STATUE OF LIBERTY MUSEUM

RealMotion™ servers were used to power the permanent exhibits of the Statue of Liberty Museums, which were designed by ESI Design and FX Collaborative, and produced by Float4. The interactive components of the museum create a multi-sensory experience, and an opportunity to reflect on the very notion of freedom.

16 RealMotion™ servers were used to power and manage the content of different interactive zones in the Statue of Liberty Museum exhibit for the long term.

For developers, creatives and owners, the RealMotion™ server’s dependability is pertinent to the Statue of Liberty exhibit, as it is located on an island with minimal support staff on the grounds. If ever an issue arises with one server, all the content, structures and particles will be transferred to a back-up server to ensure that there are no interruptions if one of the main servers fail.

The CMS (Content Management System) is an internal tool within the servers that allows users to edit content used on the Becoming Liberty Canvas and on the Kiosks. The CMS manages content (visual assets, quotes and countries), submissions from the kiosk portraits (explained below) and software settings (for emails, gatekeeping, and retention delay).

The Immersive Theater

The Immersive Theater is an installation comprised of three curved projections, or nodes, in three different theaters, as well as one countdown screen to regulate the flow of visitors inside the theater nodes. The content for each is controlled by a RealMotion™ server.

The Immersive Theater uses three RealMotion™ servers to render, or generate, the graphics for all three nodes. The server in charge of the first piece also renders the countdown screen. All the servers in the Immersive Theater are synchronized to the first node for timing purposes.

‘Bartholdi’s Sketches’ & ‘The Statue in Popular Culture’

The Bartholdi’s Sketchbook and Popular Culture installations comprise of four touchscreen stations with dynamic applications. The content for each application is outputted by a RealMotion™ server. For these two exhibits, RealMotion™ servers are used primarily to ensure that the content of the segments run as smoothly as possible, eliminating the need for constant maintenance or quality assurance checks.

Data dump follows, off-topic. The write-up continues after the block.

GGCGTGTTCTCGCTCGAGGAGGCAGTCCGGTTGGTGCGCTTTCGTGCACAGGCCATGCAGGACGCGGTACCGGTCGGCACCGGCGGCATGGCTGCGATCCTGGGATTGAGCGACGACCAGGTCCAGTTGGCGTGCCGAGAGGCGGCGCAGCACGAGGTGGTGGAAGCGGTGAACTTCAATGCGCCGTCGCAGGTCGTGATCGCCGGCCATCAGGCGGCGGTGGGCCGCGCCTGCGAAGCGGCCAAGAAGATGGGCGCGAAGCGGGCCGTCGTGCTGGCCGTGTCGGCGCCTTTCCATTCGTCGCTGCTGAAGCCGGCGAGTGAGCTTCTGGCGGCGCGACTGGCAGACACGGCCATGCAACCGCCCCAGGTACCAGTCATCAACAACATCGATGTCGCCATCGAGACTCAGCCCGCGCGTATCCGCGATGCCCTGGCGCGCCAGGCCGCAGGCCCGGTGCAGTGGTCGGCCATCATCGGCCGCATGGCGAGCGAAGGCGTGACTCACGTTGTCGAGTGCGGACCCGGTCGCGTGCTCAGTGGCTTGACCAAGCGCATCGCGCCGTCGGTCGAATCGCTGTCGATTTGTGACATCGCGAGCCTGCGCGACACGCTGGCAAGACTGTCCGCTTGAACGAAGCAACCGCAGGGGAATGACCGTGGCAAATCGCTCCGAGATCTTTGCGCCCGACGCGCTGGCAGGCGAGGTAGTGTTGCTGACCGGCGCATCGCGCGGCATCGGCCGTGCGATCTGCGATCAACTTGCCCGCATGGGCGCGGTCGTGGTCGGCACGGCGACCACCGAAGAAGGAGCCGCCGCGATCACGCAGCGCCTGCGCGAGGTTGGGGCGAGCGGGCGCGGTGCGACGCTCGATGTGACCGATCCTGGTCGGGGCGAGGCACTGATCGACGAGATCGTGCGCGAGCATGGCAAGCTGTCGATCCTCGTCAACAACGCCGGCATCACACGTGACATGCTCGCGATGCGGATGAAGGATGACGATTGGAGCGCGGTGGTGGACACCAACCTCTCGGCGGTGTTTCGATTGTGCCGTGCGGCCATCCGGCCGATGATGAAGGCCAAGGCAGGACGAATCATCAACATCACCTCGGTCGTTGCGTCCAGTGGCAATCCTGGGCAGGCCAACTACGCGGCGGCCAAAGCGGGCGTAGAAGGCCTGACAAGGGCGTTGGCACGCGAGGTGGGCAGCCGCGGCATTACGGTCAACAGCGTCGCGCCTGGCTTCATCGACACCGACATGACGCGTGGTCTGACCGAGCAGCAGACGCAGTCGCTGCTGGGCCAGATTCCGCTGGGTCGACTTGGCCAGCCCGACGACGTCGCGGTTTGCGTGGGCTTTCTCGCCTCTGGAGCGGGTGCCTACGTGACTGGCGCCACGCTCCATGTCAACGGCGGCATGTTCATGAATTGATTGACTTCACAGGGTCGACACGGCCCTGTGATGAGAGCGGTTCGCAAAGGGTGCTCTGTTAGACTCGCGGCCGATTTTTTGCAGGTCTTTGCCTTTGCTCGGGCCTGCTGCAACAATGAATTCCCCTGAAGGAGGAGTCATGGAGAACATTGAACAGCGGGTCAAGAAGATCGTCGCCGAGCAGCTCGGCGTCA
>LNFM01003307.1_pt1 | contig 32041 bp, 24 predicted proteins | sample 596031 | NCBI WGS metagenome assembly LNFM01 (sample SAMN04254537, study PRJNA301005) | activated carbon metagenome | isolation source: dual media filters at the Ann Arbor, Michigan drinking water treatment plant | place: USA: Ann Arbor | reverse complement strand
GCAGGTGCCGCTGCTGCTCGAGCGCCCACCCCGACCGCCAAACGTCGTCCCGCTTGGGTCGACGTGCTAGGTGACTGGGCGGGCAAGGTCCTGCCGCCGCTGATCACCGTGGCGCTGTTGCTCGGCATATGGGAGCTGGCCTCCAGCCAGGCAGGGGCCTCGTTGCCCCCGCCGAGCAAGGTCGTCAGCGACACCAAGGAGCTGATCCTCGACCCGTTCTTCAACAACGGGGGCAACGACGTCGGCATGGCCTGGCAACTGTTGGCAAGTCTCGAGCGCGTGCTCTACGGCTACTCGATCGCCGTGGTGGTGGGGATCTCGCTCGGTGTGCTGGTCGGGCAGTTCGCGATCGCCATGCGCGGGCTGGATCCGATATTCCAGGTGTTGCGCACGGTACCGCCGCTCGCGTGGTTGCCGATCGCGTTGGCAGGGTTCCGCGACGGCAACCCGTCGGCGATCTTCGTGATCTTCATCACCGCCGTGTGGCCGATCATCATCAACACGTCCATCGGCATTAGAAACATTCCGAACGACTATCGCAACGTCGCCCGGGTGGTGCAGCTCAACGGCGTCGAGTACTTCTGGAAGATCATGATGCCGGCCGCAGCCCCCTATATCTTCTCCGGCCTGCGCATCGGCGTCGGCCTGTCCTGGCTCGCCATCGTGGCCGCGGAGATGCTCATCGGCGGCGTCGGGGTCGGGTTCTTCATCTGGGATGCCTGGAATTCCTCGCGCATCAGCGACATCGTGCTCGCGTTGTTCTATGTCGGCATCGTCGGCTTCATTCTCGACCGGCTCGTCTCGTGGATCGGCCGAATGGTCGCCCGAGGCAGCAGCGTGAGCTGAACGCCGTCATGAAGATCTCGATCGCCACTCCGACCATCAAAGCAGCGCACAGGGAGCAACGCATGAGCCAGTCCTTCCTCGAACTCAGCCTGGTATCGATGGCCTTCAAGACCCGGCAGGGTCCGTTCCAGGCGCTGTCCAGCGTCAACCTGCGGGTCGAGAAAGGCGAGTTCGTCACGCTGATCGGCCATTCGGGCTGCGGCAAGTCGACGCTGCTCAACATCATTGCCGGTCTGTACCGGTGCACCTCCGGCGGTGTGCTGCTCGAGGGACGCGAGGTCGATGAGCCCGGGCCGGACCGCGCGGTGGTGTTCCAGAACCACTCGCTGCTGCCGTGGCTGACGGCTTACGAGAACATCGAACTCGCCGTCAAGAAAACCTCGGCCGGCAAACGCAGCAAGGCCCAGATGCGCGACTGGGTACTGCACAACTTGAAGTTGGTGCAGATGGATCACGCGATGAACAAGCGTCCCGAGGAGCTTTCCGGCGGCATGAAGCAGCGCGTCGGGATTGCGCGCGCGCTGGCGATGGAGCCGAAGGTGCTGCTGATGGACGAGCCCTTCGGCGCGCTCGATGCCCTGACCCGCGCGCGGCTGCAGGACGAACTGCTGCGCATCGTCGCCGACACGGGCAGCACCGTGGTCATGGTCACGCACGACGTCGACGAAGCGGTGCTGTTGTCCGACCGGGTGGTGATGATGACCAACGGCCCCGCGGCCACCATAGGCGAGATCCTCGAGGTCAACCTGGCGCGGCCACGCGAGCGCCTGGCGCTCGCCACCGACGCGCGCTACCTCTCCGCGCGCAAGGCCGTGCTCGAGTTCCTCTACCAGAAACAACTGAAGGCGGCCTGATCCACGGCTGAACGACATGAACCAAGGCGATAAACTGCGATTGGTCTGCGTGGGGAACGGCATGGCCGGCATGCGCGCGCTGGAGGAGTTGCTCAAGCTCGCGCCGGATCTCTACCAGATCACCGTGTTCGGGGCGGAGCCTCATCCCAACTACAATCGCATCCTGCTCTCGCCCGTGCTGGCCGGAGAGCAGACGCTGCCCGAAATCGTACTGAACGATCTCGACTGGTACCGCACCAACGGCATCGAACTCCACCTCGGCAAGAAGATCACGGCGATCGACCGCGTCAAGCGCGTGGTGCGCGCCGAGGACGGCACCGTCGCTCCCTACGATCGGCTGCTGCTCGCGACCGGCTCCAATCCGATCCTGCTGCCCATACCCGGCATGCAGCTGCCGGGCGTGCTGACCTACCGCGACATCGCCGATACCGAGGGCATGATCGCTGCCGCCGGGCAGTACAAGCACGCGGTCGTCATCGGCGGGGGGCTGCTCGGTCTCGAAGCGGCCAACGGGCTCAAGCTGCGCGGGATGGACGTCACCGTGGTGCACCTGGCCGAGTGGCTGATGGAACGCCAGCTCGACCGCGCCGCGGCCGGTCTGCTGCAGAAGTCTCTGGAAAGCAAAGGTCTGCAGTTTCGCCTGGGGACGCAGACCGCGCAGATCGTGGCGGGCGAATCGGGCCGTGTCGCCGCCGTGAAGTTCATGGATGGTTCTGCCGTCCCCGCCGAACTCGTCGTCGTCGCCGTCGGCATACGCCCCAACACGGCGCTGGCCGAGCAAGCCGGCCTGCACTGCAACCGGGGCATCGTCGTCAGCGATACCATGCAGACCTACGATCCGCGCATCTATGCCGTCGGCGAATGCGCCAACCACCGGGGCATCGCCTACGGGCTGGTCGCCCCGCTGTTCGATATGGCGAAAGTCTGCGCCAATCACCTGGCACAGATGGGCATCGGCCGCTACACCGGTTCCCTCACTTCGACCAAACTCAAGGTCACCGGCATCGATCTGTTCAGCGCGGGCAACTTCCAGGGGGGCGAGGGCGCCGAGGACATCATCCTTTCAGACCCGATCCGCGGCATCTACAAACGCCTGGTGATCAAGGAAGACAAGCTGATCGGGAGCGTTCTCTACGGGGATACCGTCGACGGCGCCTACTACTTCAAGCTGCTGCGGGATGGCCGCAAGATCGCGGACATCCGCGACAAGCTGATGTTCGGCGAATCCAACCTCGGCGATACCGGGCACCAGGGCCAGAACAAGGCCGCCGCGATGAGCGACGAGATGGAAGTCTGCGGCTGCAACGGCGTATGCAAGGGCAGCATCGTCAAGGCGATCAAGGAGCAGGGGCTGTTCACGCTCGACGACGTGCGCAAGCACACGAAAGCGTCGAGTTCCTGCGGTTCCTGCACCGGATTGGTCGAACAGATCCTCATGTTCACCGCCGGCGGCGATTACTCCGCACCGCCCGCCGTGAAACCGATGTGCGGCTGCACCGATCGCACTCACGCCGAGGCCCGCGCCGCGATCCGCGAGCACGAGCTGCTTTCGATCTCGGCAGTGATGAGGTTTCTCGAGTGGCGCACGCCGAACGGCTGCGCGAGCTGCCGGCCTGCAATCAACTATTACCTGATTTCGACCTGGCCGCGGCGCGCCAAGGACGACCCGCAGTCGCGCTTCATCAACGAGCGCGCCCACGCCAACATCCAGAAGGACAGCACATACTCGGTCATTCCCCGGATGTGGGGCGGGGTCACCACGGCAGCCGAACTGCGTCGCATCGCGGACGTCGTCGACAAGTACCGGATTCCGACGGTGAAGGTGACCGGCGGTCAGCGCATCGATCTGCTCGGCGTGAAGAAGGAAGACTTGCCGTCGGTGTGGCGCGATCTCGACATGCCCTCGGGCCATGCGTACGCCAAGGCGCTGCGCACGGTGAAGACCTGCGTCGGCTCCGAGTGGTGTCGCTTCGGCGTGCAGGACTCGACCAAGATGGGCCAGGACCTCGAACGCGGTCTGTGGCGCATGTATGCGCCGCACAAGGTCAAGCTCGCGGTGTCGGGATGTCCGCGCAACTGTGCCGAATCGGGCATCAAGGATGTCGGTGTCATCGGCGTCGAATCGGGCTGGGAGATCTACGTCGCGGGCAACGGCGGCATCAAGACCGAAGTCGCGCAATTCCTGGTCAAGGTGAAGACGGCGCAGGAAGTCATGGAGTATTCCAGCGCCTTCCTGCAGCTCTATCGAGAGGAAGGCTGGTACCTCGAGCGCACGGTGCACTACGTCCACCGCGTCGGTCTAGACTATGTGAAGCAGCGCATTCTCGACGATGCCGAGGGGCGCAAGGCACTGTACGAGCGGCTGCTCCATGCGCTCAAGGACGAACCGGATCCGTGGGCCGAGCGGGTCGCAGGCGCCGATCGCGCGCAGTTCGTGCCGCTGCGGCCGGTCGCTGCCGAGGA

Becoming Liberty

For Becoming Liberty, RealMotion™ was used to power an installation that will consolidate information from thousands of people, artistically edit this information, and push the information to a large display.

All the data particles involved in Becoming Liberty is dynamic and are created based on the participant’s choices and submissions on any one of the 20 interactive kiosks. All kiosks communicate with a CMS located in the RealMotion™ server.

This CMS receives updatable content and submissions created from the kiosks. In this case, the content particles are indicative of three elements: the country of origin of each visitor, each photo taken by the participants, and images chosen by the participant representing what ‘liberty’ means to them. Cloud-based AI (artificial intelligence) is then used to validate and sort through the photo submitted by the participant, and the CMS system shares this content to the Canvas and Kiosks through web API’s. The CMS also manages the souvenir emails sent to the visitors.

Through RealMotion™ server’s software, the kiosks will generate more than 30,000 particles in real time. With these particles (essentially the data it was fed by the participants) it will create a mosaic of all the answers from each of the kiosks, using the particles and data for a collective art installation. The final result is sent from the RealMotion servers to the stunning large format Canvas that measures approximately 40 feet wide and 11 feet tall.

 

Thanks to its generative visuals driven by real time data, the ‘Becoming Liberty’ segment becomes a salute to the diverse spirit of this exhibit.

Renderings: Courtesy of ESI Design & FXCollaborative
Video: Courtesy of ESI Designs (https://vimeo.com/336152805/)

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